Wednesday, December 26, 2007
By the way, if any of PredictER Blog's readers would like to know more about the history of eugenics in Indiana, be sure to investigate the holdings of the Bioethics Digital Library at the Indiana University Center for Bioethics (the home of PredictER). Also see the Indiana Eugenics History & Legacy 1907-2007 Web site (Project Director: William Schneider, Ph.D. Department of History, Medical Humanities-Health Studies Program, Center for Bioethics, IUPUI).
[Photo: "The greatest blessing for a child is to be born of healthy parents"; The Indiana mothers' baby book: a brief treatise for mothers upon pregnancy, preparation for and management of labor, the care of mother and child, and breast and bottle feeding / Indiana State Board of Health. BEDL.]
Friday, December 21, 2007
Wednesday, December 19, 2007
In a recent email to the Genetic Alliance listserv, Sharon F. Terry (President and CEO, Genetic Alliance) announced that the Genetic Information Nondiscrimination Act (S.358) "is not included in the omnibus bill that will come out of the rules committee tonight [Dec. 16] in the House". Terry adds that the House "is worried about a veto from the President, and wants the omnibus to be as noncontroversial as possible".
Two versions of the omnibus, H.R. 2764: Department of State, Foreign Operations, and Related Programs Appropriations Act, 2008, have now passed in both the House and the Senate. Before sending the bill to the President, a conference committee of senators and representatives will work to justify differences in the versions. - J.O.
Monday, December 17, 2007
Although GINA has received the most attention from the press and legislators (and rightly so, as it is only one roadblock away from a vote) other bills relevant to predictive health research have also been introduced. Like GINA, two of these were written with the intent to enhance the privacy of medical records. Both of these are currently waiting for review in the Senate's Committee on Health, Education, Labor, and Pensions:
S.1455 National Health Information Technology and Privacy Advancement Act of 2007
Introduced May 23, 2007, this bill aims "to provide for the establishment of a health information technology and privacy system". The bill's sponsor, Sen. Sheldon Whitehouse [RI], and four cosponsors ask for creation of the "Office of the National Coordinator for Health Information Technology". Among other things, this new "nonprofit national health information technology and privacy corporation" would identify rules for the research use of non-identifiable health care data.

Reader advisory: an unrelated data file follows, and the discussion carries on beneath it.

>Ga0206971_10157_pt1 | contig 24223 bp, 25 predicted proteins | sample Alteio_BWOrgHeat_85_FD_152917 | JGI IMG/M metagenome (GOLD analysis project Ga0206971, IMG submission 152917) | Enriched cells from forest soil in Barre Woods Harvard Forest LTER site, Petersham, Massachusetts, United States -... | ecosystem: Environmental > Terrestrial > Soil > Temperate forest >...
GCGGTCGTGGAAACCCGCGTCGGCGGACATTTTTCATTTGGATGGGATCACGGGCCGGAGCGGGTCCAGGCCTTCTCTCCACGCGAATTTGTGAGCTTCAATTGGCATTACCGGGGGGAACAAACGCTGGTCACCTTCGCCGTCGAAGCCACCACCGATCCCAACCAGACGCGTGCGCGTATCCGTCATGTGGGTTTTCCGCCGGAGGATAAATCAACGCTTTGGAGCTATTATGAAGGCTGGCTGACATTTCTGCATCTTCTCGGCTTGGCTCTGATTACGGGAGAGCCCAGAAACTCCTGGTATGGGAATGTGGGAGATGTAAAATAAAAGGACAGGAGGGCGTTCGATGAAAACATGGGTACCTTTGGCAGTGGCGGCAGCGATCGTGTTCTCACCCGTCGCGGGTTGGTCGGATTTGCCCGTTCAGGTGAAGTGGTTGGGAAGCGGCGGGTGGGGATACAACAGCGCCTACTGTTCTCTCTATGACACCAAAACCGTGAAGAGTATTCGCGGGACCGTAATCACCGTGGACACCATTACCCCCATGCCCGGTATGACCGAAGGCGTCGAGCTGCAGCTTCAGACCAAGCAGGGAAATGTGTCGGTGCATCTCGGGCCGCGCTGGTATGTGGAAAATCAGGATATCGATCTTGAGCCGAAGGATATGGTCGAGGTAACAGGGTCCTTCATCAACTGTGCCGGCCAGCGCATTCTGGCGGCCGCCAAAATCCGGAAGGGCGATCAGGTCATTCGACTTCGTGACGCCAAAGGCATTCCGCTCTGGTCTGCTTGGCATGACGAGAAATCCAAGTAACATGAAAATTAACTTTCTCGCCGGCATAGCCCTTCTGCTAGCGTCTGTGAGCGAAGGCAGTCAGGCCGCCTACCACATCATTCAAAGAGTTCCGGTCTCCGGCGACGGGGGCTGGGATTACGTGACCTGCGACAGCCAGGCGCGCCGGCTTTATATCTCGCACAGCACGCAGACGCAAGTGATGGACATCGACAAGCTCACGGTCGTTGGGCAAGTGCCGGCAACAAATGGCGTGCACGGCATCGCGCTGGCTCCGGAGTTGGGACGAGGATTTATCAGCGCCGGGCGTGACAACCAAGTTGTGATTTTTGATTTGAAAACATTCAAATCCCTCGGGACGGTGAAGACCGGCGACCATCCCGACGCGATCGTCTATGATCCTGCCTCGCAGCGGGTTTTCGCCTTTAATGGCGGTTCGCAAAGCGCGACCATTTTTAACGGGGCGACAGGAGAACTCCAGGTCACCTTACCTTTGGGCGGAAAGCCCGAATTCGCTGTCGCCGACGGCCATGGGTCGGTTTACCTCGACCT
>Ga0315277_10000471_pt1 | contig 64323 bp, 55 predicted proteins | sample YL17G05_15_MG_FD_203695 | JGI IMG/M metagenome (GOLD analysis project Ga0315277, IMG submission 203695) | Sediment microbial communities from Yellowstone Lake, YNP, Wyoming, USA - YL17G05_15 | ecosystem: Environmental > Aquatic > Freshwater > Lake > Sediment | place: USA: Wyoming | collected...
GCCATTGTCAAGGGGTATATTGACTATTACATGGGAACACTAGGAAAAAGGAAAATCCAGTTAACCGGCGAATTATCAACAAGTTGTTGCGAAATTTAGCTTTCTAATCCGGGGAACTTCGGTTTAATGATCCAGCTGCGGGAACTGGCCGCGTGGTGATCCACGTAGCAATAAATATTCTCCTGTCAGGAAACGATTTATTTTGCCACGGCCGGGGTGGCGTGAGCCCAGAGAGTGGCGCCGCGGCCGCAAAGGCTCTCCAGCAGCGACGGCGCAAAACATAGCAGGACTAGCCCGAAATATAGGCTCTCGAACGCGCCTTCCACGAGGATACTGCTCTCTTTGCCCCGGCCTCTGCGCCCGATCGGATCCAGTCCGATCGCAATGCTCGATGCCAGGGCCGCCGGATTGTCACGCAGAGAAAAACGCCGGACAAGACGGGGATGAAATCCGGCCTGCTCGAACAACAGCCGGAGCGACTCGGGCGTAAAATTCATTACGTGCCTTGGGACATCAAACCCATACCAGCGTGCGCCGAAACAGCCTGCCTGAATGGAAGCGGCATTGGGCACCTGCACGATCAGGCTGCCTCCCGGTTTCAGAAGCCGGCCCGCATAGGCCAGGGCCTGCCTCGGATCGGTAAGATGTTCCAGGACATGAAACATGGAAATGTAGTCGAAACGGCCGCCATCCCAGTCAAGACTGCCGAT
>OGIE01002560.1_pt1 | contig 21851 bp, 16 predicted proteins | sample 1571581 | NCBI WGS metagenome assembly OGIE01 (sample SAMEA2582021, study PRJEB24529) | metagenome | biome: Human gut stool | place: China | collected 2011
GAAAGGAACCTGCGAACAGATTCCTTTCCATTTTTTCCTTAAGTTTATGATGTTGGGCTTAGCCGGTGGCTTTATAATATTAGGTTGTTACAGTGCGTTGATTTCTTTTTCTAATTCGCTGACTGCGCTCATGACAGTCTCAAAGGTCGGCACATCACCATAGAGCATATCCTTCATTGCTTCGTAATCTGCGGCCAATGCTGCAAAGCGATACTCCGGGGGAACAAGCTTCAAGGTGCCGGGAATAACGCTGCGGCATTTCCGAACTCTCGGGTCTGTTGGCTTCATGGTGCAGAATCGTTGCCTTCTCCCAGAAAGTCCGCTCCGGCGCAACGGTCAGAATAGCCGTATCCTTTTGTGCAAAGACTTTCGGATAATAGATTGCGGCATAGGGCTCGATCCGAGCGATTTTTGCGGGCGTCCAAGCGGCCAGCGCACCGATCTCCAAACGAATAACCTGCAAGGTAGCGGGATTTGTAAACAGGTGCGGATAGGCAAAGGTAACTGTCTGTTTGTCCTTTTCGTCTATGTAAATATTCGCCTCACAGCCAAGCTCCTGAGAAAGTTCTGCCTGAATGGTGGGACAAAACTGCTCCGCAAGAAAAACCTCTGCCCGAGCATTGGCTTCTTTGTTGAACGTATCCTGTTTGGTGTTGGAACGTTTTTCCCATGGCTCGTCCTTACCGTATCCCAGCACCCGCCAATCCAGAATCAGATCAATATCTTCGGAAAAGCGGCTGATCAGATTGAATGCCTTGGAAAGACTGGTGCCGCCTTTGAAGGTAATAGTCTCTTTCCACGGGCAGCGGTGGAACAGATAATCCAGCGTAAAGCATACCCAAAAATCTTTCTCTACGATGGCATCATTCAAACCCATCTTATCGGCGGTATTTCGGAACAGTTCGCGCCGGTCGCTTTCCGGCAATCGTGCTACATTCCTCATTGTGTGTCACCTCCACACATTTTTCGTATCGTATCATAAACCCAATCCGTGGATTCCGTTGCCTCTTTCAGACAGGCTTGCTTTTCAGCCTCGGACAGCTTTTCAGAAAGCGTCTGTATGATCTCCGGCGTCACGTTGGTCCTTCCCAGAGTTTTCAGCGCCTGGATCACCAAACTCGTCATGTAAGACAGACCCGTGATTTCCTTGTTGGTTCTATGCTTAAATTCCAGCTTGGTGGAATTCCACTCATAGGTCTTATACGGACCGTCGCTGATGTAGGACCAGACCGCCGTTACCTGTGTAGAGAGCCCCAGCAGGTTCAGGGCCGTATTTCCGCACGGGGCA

S.1814 Health Information Privacy and Security Act (HIPSA)
HIPSA, reviewed here at PredictER Blog, was introduced by Sen. Leahy [VT] on July 18, 2007. While intending, in part, to "promote the use of non-identifiable information for health research", the bill strengthens personal privacy protections. If passed, individuals would be permitted to inspect a copy of this information and would be notified of security breaches. HIPSA also requires the Health and Human Services Secretary to provide "model written authorization for the disclosure" of health information and establishes criminal and civil penalties for intentional violations.
Readers interested in the development of biobanks and genetic databases for pediatric research, will want to follow the progress of a third bill: S.911 Conquer Childhood Cancer Act of 2007. This bill amends the Public Health Service Act to establish a grant mechanism to sponsor the creation of a national, population-based database for pediatric cancer research—the Childhood Cancer Research Network. The Act, introduced by Sen. Reed [RI], would also provide grants for Research Fellowships and for the public awareness and communication efforts of relevant advocacy organizations. This bill was recently reviewed by the Senate's Committee on Health, Education, Labor, and Pensions and placed on the Senate Legislative Calendar (see General Orders, No. 535). A version of the bill is also making its way through the House of Representatives; H.R.1553 is sponsored by Rep. Deborah Pryce of Ohio and was referred to the House Subcommittee on Health on March 16, 2007. - J.O.
Subscribe to PredictER Blog for updates on these and other legislative developments.
Friday, December 7, 2007